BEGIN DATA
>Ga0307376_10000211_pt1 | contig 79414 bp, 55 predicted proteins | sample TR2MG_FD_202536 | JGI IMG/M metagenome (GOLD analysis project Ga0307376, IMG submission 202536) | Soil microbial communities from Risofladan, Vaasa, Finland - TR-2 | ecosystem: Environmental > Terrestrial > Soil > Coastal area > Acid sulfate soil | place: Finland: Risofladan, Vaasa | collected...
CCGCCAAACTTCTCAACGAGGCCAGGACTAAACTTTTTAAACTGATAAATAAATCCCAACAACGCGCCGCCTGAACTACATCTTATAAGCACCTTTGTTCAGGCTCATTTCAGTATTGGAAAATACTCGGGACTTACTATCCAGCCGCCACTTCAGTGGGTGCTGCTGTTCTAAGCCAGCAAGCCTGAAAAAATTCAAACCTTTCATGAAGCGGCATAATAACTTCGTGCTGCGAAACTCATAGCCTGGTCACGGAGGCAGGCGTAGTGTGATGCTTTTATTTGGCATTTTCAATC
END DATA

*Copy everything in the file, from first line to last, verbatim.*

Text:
>Ga0307376_10000211_pt1 | contig 79414 bp, 55 predicted proteins | sample TR2MG_FD_202536 | JGI IMG/M metagenome (GOLD analysis project Ga0307376, IMG submission 202536) | Soil microbial communities from Risofladan, Vaasa, Finland - TR-2 | ecosystem: Environmental > Terrestrial > Soil > Coastal area > Acid sulfate soil | place: Finland: Risofladan, Vaasa | collected...
CCGCCAAACTTCTCAACGAGGCCAGGACTAAACTTTTTAAACTGATAAATAAATCCCAACAACGCGCCGCCTGAACTACATCTTATAAGCACCTTTGTTCAGGCTCATTTCAGTATTGGAAAATACTCGGGACTTACTATCCAGCCGCCACTTCAGTGGGTGCTGCTGTTCTAAGCCAGCAAGCCTGAAAAAATTCAAACCTTTCATGAAGCGGCATAATAACTTCGTGCTGCGAAACTCATAGCCTGGTCACGGAGGCAGGCGTAGTGTGATGCTTTTATTTGGCATTTTCAATC